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foible at court. Sir Philip Sidney (1554–86) disapproved of Lyly's extravagances, yet his writings are largely tinged with the current artificiality. Richard Hooker, remote from courts, and deeply serious, wrote his Ecclesiastical Polity (1594–1600) in grave and stately language. Lord Bacon's business life is everywhere reflected in the style and method of his writings.

The present authorised version of the Bible belongs to this period (1611). It is an excellent specimen of simple English, though slightly archaic for its time; and being universally read, it has contributed greatly to the stability and uniformity of the English tongue.

Among the smaller streams running parallel with the main currents were abundant translations of Greek and Roman literature, antiquarian chronicles and the beginnings of historical writing, romantic tales and stories of travel and adventure, and pamphlets on religious reform and on literary criticism. Towards the end of the century, history and geography and philosophy were attempted in the form of verse.

COMMONWEALTH, RESTORATION, AND REVOLUTION

(1649–1700). The connection between political events and the world of letters is very clearly seen in the history of English literature during the last half of the seventeenth century. At first, while the party strife was hot between the Cavaliers and the Puritans, there was produced a vast mass of merely controversial writing, which reflected in its bitterness the keenness of the struggle with material weapons. When the civil war was over, the stirring of men's hearts, and especially the religious seriousness and stern morality of the Puritans, exerted on literature a quickening and deepening influence. At the Restoration this influence was temporarily obscured. But it still lived on in the pages of important writers, with a far-reaching influence for good.

The poetry of this period is a transition between the ease, naturalness, and lively imagination of the Elizabethan writers, and the cold artificial style of the eighteenth century. The greatest poet, the Puritan John Milton (1608-74), possesses in high degree the best qualities of both schools. His chief work, Paradise Lost, the finest epic in the English language, is a marvel of sublimity of thought and expression. It reflects the intense earnestness and high-mindedness of the author, deepened and confirmed by the troublous times through which he had lived. Abraham Cowley (1618-67), by his Davidēis, recalls the religious poems of Herbert, Quarles, and others; a series that reaches its highest form in Milton. His other original poems class him among the metaphysical' poets (pp. 299-303). But the frigid puzzling conceits of this school were soon despised by greater minds. John Dryden (1631-1700) is the type and introducer of a new school of poetry, owing much to French influence. This dates from the Restoration. Its distinguishing marks are more artificial accuracy of workmanship, and the choice of subjects, in which the intellect, rather than the feelings, is interested. Dryden is characterised by his power of terse and brilliant reasoning in harmonious verse, and wins his chief triumphs in the domain of satire. Earlier satirists are completely outstripped: Bishop Hall and Dr Donne, and Samuel Butler (1612-80), the author of Hudibras (1663), a masterpiece of witty satire, directed against the Puritans. The license and frivolity of the Court of the Restoration were reflected but too clearly in the writings of the period, especially in the drama. Comedy was cultivated with greater success than tragedy, but though distinguished by light and sparkling wit, was never free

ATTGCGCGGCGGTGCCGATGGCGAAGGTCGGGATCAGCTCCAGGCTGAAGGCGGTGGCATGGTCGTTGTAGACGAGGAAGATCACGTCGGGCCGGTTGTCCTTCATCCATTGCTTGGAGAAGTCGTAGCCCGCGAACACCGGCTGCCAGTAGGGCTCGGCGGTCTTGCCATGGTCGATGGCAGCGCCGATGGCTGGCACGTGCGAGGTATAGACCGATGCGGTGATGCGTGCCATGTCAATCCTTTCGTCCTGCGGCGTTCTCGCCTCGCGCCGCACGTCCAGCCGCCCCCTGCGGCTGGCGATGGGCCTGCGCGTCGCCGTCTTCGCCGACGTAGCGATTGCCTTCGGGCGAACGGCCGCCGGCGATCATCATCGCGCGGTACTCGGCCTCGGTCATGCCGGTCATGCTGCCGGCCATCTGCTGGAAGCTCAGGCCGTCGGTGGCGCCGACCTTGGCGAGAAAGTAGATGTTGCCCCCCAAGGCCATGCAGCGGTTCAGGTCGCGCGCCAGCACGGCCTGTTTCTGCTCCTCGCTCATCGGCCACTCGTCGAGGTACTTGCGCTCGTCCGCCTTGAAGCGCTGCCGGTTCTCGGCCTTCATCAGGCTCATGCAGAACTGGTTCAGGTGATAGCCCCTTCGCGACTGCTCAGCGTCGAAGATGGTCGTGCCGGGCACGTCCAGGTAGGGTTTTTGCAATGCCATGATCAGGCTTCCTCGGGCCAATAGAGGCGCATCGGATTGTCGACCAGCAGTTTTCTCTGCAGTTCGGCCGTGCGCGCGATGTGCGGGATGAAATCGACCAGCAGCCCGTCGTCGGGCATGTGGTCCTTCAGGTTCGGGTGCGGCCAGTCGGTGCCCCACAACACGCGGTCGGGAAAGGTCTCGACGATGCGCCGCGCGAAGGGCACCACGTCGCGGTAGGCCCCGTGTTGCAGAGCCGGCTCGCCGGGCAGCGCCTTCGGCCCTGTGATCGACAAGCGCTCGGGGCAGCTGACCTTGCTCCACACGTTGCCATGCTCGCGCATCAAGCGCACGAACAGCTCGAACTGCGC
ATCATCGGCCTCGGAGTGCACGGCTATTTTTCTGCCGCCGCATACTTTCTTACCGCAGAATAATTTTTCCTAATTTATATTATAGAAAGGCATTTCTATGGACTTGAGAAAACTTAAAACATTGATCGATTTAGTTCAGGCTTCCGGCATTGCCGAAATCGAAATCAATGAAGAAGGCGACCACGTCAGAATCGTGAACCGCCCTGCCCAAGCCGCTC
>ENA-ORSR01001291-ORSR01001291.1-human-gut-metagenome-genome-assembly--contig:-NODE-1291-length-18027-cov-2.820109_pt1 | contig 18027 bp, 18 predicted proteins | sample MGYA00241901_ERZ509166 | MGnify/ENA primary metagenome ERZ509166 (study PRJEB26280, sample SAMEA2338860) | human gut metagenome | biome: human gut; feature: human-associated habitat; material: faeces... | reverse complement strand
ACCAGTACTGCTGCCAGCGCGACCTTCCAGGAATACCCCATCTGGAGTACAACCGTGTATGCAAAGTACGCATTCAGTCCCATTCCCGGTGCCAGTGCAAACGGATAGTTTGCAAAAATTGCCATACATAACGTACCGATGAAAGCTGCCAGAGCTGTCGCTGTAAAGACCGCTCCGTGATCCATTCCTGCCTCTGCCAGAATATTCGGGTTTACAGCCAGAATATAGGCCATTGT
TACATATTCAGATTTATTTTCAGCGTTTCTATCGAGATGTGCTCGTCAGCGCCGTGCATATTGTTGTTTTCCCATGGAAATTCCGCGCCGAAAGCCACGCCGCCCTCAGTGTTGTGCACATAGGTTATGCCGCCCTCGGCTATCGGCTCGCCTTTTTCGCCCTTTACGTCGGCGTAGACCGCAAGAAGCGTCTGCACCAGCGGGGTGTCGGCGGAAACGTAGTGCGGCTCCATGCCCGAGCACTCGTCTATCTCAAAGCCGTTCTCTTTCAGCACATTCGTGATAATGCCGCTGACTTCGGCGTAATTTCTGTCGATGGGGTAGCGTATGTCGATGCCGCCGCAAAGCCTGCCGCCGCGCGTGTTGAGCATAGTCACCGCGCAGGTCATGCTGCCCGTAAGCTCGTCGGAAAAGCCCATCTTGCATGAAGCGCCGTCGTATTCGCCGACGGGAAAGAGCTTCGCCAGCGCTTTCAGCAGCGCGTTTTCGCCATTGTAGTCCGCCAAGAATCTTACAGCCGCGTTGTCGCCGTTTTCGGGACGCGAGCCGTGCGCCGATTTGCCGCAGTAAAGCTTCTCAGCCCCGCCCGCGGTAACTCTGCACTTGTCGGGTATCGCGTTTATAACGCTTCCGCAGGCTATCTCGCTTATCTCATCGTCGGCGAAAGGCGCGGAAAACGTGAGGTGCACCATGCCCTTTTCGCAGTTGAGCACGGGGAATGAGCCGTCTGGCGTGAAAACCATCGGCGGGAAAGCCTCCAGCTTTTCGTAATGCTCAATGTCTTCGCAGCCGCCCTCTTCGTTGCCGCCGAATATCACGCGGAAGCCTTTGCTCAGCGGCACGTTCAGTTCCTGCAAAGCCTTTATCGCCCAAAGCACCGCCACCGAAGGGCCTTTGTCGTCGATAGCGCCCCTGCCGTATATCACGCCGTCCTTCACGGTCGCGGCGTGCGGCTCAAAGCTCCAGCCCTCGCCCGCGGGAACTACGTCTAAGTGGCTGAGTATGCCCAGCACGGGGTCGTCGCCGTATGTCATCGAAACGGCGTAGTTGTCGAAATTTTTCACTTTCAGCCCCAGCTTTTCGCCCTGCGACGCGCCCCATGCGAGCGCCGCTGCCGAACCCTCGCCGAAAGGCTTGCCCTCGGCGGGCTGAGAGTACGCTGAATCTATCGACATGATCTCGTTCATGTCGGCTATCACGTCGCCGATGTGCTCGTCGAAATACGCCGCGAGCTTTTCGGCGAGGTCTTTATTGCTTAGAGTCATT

from the grossness of the times. William Wycherley (1640-1715) was the chief writer of comedies. Among other poets may be noticed Edmund Waller (1605–87), a most polished versifier; Andrew Marvell (1620-78), John Milton's secretary, a satirist and writer of charming pastorals; Sir John Denham (1615-68), author of Cooper's Hill (1643), one of the best of our descriptive poems; and Robert Herrick (1591-1674), who wrote lyrics.

The prose form is marked by great variety. At first there are long and loose sentences, sonorous and rhetorical, but, with a little attention, not difficult to follow; as in Jeremy Taylor and Milton. Taylor, though his life and activity belong to this period (1613-67), is characterised by many Elizabethan marks; and he has been designated "The Shakspeare of English prose.' Milton, a Puritan in religion, and a republican in statecraft, wrote prose possessing equally Elizabethan majesty, strength, and splendour. Cowley, especially in the Vision, is not untinged with the same great spirit; while he also shews a marked advance towards modern form. Sir William Temple (1628-99), a trained diplomatist and statesman, introduced superior orderliness and clearness. Dryden, with all his hurry, has left on his prose the distinctive marks of his powerful mind; it is 'familiar, clear, vigorous, and full of epigrammatic point.'